IMO in love with its own rhetoric
Posted on Friday 24th October 2014

Detail of 1889 Italian fresco, Cicero Denounces Catiline

IMO officials should slow down on the rhetoric. Speaking on 20th January 2014 at the opening of the first session of the Sub-committee on Ship Design and Construction, Secretary-General Koji Sekimizu declared: “I have my targets to eliminate piracy and reduce maritime casualty by half and I will maintain these targets this year as well.” Honestly speaking, we didn’t know that IMO has been leading the anti-piracy campaign. As for maritime accidents, isn’t Mr Sekimizu being overly ambitious?
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Maritime espresso shots on Facebook
Posted on Wednesday 22nd October 2014


Although Marine Café Blog has gained a pretty wide readership since it started in August 2009, we sometimes find it necessary to amplify our views on various maritime subjects. What better way to do so than through social media? Below are some digital picture cards we’ve recently shared on Facebook. They contain aphorisms based on our blog posts — the equivalent of espresso shots, served hot and strong.
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Four obstacles to Filipino STCW reform
Posted on Monday 20th October 2014


After four inspection visits over an eight-year period, the European Maritime Safety Agency (EMSA) team must be wondering why it’s been so difficult for Filipinos to put their house in order vis-a-vis the STCW Convention. We ourselves have long ceased to wonder. Four main factors stand in the way of deep and lasting reforms.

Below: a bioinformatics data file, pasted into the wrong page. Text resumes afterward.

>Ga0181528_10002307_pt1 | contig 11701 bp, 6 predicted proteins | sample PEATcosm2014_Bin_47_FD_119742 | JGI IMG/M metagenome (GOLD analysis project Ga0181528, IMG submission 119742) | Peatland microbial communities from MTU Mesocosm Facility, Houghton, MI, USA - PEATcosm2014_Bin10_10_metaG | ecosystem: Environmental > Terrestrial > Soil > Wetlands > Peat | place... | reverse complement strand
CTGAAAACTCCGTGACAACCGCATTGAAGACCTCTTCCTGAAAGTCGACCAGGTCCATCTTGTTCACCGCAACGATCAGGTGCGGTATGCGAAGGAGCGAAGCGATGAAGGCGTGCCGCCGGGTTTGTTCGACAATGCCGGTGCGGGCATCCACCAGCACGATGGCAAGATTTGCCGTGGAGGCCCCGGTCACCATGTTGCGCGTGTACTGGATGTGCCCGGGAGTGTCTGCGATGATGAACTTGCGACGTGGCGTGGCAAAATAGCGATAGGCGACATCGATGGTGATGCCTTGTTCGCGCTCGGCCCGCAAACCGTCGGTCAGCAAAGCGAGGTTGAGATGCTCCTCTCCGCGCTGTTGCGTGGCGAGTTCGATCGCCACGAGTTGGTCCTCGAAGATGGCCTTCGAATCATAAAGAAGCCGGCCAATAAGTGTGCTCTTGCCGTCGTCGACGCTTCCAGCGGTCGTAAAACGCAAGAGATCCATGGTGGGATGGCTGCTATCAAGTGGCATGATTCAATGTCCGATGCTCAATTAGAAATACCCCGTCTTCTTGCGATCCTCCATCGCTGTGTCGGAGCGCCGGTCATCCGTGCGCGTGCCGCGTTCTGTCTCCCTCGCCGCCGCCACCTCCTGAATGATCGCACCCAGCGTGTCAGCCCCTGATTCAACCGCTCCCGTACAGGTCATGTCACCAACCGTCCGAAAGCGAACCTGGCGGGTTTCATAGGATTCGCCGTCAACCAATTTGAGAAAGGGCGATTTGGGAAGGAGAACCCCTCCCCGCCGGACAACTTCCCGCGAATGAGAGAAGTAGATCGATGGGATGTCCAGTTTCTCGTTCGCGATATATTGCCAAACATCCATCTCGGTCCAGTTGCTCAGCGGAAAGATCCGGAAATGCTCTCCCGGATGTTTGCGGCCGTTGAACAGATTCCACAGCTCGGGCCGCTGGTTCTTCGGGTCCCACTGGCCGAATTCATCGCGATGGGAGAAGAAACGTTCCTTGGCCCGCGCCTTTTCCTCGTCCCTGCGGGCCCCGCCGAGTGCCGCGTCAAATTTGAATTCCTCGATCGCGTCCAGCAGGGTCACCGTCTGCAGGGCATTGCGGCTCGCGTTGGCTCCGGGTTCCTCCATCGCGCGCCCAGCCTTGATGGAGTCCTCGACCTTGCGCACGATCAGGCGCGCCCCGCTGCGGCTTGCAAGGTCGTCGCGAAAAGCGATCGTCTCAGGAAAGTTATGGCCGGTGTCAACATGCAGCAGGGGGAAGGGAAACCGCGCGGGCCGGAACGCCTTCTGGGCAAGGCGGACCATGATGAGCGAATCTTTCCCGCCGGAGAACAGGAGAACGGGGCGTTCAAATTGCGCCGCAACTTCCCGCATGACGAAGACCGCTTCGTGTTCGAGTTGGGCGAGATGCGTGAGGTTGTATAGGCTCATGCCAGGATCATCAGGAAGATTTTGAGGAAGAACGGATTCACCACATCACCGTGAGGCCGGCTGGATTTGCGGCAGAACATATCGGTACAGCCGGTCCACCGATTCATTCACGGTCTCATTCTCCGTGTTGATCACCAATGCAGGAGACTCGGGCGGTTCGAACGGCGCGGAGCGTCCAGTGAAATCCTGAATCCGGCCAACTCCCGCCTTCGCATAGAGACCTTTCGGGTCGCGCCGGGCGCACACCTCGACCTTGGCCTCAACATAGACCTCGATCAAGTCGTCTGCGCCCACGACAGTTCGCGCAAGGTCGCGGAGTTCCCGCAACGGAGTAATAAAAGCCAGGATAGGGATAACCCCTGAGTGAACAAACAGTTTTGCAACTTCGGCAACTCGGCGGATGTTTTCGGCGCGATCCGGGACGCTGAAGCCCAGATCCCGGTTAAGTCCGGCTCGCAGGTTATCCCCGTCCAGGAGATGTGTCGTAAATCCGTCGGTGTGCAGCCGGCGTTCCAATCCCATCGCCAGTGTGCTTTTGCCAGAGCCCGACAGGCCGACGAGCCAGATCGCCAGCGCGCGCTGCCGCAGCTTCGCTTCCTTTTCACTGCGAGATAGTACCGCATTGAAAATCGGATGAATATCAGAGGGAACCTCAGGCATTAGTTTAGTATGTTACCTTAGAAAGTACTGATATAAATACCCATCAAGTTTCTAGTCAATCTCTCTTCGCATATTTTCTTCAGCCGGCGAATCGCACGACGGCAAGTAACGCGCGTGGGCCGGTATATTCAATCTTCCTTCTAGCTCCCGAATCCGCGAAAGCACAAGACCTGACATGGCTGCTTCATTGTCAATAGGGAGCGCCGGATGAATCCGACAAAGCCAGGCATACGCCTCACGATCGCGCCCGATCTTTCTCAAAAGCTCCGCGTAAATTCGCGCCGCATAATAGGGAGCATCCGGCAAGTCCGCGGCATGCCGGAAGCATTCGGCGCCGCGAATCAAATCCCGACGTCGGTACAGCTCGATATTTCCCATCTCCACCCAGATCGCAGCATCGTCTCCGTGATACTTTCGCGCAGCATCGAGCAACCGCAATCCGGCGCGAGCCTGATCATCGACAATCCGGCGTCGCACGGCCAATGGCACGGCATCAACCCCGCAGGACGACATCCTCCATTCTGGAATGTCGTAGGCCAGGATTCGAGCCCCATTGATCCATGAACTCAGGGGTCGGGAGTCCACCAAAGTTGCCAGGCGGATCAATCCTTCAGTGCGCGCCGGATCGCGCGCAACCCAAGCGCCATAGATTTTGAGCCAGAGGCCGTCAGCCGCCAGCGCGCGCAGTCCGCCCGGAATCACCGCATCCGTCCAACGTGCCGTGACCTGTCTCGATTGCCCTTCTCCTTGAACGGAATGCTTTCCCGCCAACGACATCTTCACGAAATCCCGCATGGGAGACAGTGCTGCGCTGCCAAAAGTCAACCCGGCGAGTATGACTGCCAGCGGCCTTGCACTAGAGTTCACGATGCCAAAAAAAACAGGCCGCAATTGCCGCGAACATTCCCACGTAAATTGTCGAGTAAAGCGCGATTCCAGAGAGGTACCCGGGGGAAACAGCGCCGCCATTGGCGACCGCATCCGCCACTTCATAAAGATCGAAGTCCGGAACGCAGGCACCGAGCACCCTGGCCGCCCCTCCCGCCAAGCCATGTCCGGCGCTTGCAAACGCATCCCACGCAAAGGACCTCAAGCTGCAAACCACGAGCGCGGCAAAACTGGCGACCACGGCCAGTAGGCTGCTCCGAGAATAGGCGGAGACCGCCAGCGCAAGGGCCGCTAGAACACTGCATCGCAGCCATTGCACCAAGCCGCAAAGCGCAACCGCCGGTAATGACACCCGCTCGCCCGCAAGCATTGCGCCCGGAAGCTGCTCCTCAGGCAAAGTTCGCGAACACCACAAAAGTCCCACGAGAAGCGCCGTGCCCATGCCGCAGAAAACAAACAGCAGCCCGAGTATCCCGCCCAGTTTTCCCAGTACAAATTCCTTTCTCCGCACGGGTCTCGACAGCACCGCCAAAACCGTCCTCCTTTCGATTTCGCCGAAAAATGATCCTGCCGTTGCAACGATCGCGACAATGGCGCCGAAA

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Today’s sailors, hooked on technology?
Posted on Wednesday 15th October 2014

Book frontispiece of The light of navigation, 1608 sailing handbook

The sailors of old relied on the heavenly bodies to navigate using instruments that seem primitive by today’s standards – compass, hourglass, celestial globe, jacob’s staff and mariner’s astrolabe. Back then, it was seamanship that mattered most, not technology. How times have changed!
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EU ruling on Filipino crews is overdue
Posted on Sunday 12th October 2014


This month, inspectors from the European Maritime Safety Agency (EMSA) once more visited the Filipino seafarer factory. They had previously conducted inspections in 2006, 2010 and 2013. So it’s their fourth time to check if the world’s top crew supplier is conforming to the STCW Convention. This cannot go on forever. The European Commission has to decide finally on whether or not to continue recognising, for the standard period of five years, crew certificates issued by Manila.
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Celebrating maritime paintings of old
Posted on Friday 10th October 2014


It’s sad that maritime art has not received from the maritime press the attention it deserves. We aren’t surprised, though. The shipping industry itself is too preoccupied with money to care much about such things. And yet, the great marine painters of the past have bequeathed to the world a huge treasure that ought to delight and ennoble the human spirit. People only need to look.
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Skewed path to Filipino STCW reform
Posted on Wednesday 8th October 2014